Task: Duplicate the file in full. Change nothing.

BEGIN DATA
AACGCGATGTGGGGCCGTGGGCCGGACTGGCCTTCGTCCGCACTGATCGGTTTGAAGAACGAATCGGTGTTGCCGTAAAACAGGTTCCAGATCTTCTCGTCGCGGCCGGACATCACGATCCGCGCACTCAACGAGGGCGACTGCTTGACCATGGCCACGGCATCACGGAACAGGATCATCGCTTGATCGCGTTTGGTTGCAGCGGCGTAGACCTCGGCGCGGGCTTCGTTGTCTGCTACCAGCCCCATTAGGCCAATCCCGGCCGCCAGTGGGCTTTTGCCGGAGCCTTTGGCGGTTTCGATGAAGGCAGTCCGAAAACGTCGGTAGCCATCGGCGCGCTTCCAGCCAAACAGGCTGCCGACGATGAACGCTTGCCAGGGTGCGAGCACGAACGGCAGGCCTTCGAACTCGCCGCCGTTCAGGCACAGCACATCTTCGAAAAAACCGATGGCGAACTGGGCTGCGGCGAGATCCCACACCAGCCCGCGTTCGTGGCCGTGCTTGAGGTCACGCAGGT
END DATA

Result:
AACGCGATGTGGGGCCGTGGGCCGGACTGGCCTTCGTCCGCACTGATCGGTTTGAAGAACGAATCGGTGTTGCCGTAAAACAGGTTCCAGATCTTCTCGTCGCGGCCGGACATCACGATCCGCGCACTCAACGAGGGCGACTGCTTGACCATGGCCACGGCATCACGGAACAGGATCATCGCTTGATCGCGTTTGGTTGCAGCGGCGTAGACCTCGGCGCGGGCTTCGTTGTCTGCTACCAGCCCCATTAGGCCAATCCCGGCCGCCAGTGGGCTTTTGCCGGAGCCTTTGGCGGTTTCGATGAAGGCAGTCCGAAAACGTCGGTAGCCATCGGCGCGCTTCCAGCCAAACAGGCTGCCGACGATGAACGCTTGCCAGGGTGCGAGCACGAACGGCAGGCCTTCGAACTCGCCGCCGTTCAGGCACAGCACATCTTCGAAAAAACCGATGGCGAACTGGGCTGCGGCGAGATCCCACACCAGCCCGCGTTCGTGGCCGTGCTTGAGGTCACGCAGGT